A pumpkin seed, also known in North America as a pepita (from the Mexican Spanish: pepita de calabaza, “little seed of squash”), is the edible seed of a pumpkin or certain other cultivars of squash. The seeds are typically flat and asymmetrically oval, has a white outer husk, and is light green in color after the husk is removed. Some cultivars are huskless, and are grown only for their edible seed. The seeds are nutrient- and calorie-rich, with especially high content of fat (particularly linoleic acid and oleic acid), protein, dietary fiber, and numerous micronutrients. Pumpkin seed can refer either to the hulled kernel or unhulled whole seed, and most commonly refers to the roasted end product used as a snack.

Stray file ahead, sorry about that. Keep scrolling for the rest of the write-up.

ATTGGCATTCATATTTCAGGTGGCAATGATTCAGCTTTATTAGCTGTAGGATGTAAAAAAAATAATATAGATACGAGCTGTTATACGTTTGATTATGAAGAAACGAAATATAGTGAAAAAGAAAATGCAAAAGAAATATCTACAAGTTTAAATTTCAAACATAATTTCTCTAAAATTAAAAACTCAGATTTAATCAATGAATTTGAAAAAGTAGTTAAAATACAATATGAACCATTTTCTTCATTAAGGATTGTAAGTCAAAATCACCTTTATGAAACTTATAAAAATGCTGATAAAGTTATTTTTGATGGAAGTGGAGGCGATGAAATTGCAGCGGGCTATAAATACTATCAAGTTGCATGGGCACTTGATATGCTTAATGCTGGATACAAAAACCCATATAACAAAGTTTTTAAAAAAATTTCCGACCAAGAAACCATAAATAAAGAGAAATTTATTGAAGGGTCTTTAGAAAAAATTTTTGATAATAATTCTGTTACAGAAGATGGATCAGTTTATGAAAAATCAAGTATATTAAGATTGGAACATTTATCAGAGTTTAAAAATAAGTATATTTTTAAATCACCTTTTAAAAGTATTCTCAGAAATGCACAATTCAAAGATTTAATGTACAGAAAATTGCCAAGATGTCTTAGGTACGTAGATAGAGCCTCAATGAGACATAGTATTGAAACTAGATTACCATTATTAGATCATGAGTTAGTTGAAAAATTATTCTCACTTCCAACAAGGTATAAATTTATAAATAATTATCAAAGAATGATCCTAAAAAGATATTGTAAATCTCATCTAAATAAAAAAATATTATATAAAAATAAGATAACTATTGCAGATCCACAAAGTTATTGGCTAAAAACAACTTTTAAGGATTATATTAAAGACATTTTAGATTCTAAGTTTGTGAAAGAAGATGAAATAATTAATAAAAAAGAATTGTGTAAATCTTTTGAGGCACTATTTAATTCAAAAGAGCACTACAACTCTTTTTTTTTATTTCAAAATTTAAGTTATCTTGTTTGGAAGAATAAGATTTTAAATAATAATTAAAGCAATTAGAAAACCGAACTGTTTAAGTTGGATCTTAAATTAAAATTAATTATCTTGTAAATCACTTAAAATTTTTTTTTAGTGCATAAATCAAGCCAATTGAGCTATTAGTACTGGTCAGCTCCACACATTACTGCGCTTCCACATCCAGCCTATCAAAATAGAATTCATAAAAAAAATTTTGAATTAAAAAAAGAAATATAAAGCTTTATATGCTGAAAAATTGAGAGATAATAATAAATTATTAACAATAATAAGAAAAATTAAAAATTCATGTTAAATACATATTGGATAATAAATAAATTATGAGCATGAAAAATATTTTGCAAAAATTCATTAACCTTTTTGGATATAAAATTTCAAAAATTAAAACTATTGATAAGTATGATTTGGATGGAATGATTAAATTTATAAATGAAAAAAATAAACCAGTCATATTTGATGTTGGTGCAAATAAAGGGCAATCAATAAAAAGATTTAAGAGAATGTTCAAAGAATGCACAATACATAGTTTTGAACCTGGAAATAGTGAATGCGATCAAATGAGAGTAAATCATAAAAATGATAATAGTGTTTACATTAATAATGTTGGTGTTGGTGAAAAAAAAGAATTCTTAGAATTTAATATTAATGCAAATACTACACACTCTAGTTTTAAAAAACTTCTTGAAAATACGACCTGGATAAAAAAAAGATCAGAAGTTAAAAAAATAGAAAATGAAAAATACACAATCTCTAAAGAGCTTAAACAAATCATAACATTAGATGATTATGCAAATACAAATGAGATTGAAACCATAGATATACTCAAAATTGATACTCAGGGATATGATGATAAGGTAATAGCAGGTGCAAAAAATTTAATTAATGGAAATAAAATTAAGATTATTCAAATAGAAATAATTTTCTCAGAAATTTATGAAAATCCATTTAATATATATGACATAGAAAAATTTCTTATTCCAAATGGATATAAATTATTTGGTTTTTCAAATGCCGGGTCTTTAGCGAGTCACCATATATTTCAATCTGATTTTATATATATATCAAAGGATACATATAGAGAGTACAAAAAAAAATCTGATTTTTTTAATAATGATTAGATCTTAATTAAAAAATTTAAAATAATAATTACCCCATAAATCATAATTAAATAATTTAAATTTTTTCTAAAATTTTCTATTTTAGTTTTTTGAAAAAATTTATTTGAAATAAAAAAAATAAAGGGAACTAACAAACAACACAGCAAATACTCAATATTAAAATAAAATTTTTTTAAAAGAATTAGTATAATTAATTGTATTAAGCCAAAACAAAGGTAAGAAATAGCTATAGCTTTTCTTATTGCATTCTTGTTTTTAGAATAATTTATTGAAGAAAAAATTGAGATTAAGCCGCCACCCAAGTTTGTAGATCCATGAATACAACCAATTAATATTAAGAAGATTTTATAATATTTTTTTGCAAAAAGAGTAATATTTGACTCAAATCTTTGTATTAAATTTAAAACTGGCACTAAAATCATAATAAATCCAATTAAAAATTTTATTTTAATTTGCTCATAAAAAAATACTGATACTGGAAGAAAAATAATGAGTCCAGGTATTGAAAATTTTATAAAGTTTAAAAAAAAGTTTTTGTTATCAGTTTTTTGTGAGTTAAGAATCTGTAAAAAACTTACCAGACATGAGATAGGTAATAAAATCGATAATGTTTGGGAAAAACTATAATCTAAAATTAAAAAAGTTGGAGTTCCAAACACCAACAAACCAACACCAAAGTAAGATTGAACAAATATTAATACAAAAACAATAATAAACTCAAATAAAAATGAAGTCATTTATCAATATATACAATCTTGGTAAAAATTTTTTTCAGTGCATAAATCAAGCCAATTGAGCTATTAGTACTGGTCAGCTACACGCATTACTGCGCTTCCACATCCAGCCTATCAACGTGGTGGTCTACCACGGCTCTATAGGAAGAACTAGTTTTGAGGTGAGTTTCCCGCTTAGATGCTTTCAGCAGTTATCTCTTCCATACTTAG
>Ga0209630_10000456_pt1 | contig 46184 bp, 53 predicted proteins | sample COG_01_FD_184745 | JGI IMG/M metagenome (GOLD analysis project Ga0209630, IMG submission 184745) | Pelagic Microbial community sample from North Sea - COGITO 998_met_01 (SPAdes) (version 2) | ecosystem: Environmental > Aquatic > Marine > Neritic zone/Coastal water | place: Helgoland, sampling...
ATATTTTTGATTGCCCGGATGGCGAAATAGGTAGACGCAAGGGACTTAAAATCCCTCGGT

Pumpkin seeds were once used as an anthelmintic in traditional medicine by indigenous people of North America to expel tapeworms and other intestinal parasites. This led to the seeds being listed in the United States Pharmacopoeia as an antiparasitic from 1863 until 1936.